BURS says gifts ought to be declared
Botswana Unified Revenue Services (BURS) has confirmed that indeed former president Ian Khama’s presidential exit gifts worth millions of Pula should be subjected to taxation. The taxman said the gifts ought to have been declared to allow the BURS to get its dues.
This week, BURS explained how and under which criteria the former president is being demanded to pay tax for his gifts although they refused to divulge if Khama had complied with their demands.
“In terms of the BURS Act and Income Tax Act, which is applicable in certain aspects of the Capital Transfer Tax Act (CTT Act), BURS is not at liberty to say whether or not any taxpayer, including the former president Khama has complied with the requirements of the CTT Act.”, explained BURS through its General Manger- Communications Mable Bolele.
She said CTT is a tax on gratuitous disposals. This would entail gifts, inheritance, waiver or renuncation of rights of property. CTT is applicable to all kinds of property be it moveable or immovable, corporeal or incorporeal. According to Bolele it is chargable (or borne) by the recepient or donee and charged on the aggregate value of all chargable disposals made by the donor to the donee in any tax year.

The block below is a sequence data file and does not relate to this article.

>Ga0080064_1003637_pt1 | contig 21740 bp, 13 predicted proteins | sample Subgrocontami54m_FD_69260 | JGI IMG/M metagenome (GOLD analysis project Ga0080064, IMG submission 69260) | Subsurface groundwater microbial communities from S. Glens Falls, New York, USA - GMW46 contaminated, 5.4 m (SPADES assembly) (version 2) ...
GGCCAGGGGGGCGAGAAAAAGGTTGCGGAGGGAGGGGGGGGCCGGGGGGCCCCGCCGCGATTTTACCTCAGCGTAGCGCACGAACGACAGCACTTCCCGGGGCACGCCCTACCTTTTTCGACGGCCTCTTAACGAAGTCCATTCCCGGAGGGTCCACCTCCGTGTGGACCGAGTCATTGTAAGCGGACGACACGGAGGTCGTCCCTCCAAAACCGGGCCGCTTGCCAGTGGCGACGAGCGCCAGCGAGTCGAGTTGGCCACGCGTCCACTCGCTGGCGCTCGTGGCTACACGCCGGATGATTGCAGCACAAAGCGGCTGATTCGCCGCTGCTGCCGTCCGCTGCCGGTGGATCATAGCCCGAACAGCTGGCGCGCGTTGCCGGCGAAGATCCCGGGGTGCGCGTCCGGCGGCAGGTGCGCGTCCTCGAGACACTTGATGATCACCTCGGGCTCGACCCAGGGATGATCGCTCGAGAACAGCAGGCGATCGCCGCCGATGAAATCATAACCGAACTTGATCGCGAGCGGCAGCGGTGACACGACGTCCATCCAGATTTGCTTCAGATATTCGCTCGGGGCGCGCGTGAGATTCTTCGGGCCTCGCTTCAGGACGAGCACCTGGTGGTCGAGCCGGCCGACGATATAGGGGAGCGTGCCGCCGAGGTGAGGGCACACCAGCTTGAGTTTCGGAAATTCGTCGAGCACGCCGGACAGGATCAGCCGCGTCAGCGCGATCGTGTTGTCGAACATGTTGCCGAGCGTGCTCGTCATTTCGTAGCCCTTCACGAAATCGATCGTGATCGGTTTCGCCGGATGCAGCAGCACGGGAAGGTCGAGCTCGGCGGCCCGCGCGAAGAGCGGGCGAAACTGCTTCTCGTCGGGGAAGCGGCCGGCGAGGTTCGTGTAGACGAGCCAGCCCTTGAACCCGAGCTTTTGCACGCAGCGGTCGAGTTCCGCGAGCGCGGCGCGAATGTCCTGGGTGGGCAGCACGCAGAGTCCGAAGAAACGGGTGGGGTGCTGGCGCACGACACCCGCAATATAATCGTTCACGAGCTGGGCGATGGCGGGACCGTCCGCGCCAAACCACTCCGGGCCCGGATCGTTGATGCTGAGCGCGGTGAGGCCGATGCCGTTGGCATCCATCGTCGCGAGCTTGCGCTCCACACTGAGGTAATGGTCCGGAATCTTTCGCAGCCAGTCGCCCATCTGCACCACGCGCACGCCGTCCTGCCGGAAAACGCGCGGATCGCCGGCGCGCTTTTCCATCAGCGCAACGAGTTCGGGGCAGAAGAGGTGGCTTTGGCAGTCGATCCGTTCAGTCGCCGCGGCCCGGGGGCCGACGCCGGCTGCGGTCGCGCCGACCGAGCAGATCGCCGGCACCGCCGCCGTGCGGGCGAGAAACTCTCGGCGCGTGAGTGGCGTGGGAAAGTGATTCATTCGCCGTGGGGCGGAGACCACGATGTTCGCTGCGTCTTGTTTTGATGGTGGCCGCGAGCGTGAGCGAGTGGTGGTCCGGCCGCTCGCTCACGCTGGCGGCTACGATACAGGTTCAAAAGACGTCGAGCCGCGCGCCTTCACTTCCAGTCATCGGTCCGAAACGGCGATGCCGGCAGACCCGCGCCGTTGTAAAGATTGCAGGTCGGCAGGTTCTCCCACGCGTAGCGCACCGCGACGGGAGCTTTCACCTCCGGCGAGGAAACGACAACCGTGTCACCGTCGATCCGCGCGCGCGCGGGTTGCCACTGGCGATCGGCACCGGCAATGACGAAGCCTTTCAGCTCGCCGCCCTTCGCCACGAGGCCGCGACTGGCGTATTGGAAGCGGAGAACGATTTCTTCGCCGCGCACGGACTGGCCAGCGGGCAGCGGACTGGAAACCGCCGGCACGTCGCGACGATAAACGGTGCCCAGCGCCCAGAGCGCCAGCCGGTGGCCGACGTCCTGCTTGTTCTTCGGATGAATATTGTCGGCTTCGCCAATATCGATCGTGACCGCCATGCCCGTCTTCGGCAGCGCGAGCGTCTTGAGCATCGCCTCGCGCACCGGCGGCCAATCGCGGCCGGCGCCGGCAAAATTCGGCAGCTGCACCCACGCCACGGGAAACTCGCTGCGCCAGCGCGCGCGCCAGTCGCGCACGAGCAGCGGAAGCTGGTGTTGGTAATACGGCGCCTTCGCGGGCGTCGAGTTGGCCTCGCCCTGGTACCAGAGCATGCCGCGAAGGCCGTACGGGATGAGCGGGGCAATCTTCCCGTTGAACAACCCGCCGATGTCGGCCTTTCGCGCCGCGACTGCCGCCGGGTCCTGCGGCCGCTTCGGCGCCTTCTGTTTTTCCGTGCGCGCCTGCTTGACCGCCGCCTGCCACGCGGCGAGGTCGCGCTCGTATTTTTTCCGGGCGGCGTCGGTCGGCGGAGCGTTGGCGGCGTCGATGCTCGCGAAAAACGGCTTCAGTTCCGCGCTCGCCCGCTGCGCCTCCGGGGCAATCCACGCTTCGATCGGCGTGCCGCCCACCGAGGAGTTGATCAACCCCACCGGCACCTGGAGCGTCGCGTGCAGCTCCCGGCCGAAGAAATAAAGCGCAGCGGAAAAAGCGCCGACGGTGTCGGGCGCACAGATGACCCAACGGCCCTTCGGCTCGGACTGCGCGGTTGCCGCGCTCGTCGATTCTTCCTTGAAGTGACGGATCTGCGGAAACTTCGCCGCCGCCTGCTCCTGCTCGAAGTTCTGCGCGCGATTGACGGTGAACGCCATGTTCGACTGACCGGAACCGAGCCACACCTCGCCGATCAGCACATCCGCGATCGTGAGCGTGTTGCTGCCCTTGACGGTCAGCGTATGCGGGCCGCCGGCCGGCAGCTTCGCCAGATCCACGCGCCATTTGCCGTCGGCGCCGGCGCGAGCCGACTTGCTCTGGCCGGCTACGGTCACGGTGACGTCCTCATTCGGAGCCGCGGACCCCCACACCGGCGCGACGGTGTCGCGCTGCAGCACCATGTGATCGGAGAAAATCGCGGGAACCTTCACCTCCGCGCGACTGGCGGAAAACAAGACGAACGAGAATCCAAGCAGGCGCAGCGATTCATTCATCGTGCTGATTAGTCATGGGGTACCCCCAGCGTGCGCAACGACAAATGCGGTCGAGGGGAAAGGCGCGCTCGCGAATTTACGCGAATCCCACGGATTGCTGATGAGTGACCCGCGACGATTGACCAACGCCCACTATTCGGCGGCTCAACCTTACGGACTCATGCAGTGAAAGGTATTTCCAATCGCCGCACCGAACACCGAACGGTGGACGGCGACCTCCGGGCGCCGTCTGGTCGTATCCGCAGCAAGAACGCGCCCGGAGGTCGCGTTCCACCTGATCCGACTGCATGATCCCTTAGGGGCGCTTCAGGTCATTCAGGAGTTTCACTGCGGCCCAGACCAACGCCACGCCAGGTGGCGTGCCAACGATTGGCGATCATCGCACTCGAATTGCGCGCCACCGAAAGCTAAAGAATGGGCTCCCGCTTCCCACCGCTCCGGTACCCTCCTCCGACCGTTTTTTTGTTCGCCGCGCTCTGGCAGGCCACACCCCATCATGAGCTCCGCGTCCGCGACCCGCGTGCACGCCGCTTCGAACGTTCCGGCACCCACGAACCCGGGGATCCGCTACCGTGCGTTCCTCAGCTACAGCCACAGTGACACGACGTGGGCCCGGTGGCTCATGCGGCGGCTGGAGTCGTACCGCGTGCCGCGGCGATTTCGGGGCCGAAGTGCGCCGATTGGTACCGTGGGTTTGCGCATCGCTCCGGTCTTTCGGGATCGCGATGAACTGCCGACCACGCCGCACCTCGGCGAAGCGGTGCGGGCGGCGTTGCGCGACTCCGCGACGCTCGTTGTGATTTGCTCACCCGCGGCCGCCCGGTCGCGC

It is understood that Khama moved swiflty to avoid taxation drama after realising that his close ally who is the former spy chief- Isaac Kgosi was already under scrutiny. It is understood that Khama suspected that he was next and wanted to put his house in order.
Earlier this month, The Botswana Gazette reported that the taxman, BURS had written to Khama demanding their share in his gifts. This publication unearthed that Khama continued to receive presents even after vacating the office to which BURS demanded they be declared and taxed.
Khama unfortunately could not comply at the time because he did not have a list of the gifts as it was at the State House. At the time of the request, tensions between Khama and his successor, President Mokgweetsi Masisi were already at the boiling point.
Permanent Secretary to the President Carter Morupisi said his office knew nothing about the missing list and referred Khama to his former Private Secretary Brigadier George Tlhalerwa and his team, who also denied any knowledge about the matter.